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The authors looked at PITCHf/x data for the 2008 and 2009 seasons, and found all instances where the umpire miscalled a ball or strike, based on the true, measured x/y coordinates of the pitch. After a large multiple regression, they found that umpire errors tend to be more favorable for "high status" pitchers -- defined as those with more All-Star appearances, and those who give up fewer walks per game.

For instance, in one of their regressions, the odds of a favorable miscall -- the umpire calling a strike on a pitch that was actually out of the strike zone -- increased by 0.047 for every previous All-Star appearance by the pitcher. (It was a logit regression, but for low-probability events like these, the number itself is a close approximation of the geometric difference. So you can think of 0.047 as a 5 percent increase.)

The pitcher's odds also increased 1.4 percent for each year of service, and another 2.5 percent for each percentage point improvement in career BB/PA.

For unfavorable miscalls -- balls called on pitches that should have been strikes -- the effects were smaller, but still in favor of the better pitchers.

I have some issues with the regression, but will get to those in a future post. For now ... well, it seems to me that even if you accept that these results are correct, couldn't there be other, much more plausible explanations than status bias?

1. Maybe umpires significantly base their decisions on how well the pitcher hits the target the catcher sets up. Good pitchers come close to the target, and the umpire thinks, "good control" and calls it a strike. Bad pitchers vary, and the catcher moves the glove, and the umpire thinks, "not what was intended," and calls it a ball.

The authors talk about this, but they consider it an attribute of catcher skill, or "pitch framing," which they adjust for in their regression. I always thought of pitch framing as the catcher's ability to make it appear that he's not moving the glove as much as he actually is. That's separate from the pitcher's ability to hit the target.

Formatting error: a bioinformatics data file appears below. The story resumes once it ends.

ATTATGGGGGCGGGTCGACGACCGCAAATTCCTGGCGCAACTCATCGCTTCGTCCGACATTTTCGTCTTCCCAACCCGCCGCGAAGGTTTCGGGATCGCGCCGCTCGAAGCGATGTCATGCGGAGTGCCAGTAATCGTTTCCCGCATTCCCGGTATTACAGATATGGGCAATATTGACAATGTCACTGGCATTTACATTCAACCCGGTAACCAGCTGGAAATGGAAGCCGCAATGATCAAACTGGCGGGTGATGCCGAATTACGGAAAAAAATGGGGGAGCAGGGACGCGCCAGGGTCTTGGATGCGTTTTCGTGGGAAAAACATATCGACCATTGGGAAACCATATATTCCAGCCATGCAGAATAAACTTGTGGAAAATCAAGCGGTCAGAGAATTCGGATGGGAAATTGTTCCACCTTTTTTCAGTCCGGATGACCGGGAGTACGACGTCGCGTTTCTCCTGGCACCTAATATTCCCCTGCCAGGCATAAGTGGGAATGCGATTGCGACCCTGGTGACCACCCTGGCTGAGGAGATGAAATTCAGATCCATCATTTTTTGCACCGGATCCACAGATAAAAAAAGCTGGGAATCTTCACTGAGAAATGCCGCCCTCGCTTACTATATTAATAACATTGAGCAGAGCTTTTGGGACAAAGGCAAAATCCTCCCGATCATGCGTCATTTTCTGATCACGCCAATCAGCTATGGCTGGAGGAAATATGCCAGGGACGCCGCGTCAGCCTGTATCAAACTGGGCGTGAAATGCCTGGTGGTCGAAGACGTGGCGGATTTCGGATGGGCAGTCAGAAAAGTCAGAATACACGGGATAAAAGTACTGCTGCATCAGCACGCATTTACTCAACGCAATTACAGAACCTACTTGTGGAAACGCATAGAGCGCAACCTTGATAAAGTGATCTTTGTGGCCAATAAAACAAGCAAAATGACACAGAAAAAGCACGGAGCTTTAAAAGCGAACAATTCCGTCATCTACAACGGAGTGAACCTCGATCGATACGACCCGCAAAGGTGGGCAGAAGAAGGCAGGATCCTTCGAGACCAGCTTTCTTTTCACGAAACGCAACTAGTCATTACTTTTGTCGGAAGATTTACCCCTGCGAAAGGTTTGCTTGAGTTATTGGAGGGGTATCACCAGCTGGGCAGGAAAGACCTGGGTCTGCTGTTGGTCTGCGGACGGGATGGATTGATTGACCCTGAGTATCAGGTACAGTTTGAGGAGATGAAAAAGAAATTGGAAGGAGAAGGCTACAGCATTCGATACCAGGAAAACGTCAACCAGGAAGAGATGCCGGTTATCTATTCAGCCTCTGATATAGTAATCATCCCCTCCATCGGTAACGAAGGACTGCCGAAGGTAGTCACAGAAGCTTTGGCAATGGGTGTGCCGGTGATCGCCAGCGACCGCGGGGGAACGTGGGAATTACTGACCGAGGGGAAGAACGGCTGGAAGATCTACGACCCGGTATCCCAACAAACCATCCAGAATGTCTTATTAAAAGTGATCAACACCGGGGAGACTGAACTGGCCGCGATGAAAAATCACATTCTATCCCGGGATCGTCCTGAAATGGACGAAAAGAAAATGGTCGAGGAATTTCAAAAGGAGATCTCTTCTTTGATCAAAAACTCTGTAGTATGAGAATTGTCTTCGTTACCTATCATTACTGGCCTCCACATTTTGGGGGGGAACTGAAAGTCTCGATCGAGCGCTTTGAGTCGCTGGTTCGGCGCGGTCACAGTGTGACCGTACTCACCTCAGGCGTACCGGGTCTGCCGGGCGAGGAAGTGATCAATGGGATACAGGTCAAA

2. Every umpire has a different strike zone. If a particular ump is calling a strike on a low pitch that day, a control pitcher is more able to exploit that opportunity by hitting the spot. That shows up as an umpire error in the control pitcher's favor, but it's actually just a change in the definition of the strike zone, applied equally to both pitchers.

3. The study controlled for the pitch's distance from the strike zone, but there's more to pitching than location. Better pitchers probably have better movement on their pitches, making them more deceptive. Those might deceive the umpire as well as the batter.

Perhaps umpires give deceptive pitches the benefit of the doubt -- when the pitch has unusual movement, and it's close, they tend to call it a strike, either way. That would explain why the good pitchers get favorable miscalls. It's not their status, or anything about their identity -- just the trajectory of the balls they throw.

4. And what I think is the most important possibility: the umpires are Bayesian, trying to maximize their accuracy.

Start with this. Suppose that umpires are completely unbiased based on status -- in fact, they don't even know who the pitcher is. In that case, would an All-Star have the same chance of a favorable or unfavorable call as a bad pitcher? Would the data show them as equal?

I don't think so.

There are times when an umpire isn't really sure about whether a pitch is a ball or a strike, but has to make a quick judgment anyway. It's a given that "high-status" control pitchers throw more strikes overall; that's probably also true in those "umpire not sure" situations.

Let's suppose a borderline pitch is a strike 60% of the time when it's from an All-Star, but only 40% of the time when it's from a mediocre pitcher.

If the umpire is completely unbiased, what should he do? Maybe call it a strike 50% of the time, since that's the overall rate.

But then: the good pitcher will get only five strike calls when he deserves six, and the bad pitcher will get five strike calls when he only deserves four. The good pitcher suffers, and the bad pitcher benefits.

So, unbiased umpires benefit mediocre pitchers. Even if umpires were completely free of bias, the authors' methodology would nonetheless conclude that umpires are unfairly favoring low-status pitchers!

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Of course, that's not what's happening, since in real life, it's the better pitchers who seem to be benefiting. (But, actually, that does lead to a fifth (perhaps implausible) possibility for what the authors observed: umpires are unbiased, but the *worse* pitchers throw more deceptive pitches for strikes.)

So, there's something else happening. And, it might just be the umpires trying to improve their accuracy.

Our hypothetical unbiased umpire will have miscalled 5 out of 10 pitches for each player. To reduce his miscall rate, he might change his strategy to a Bayesian one.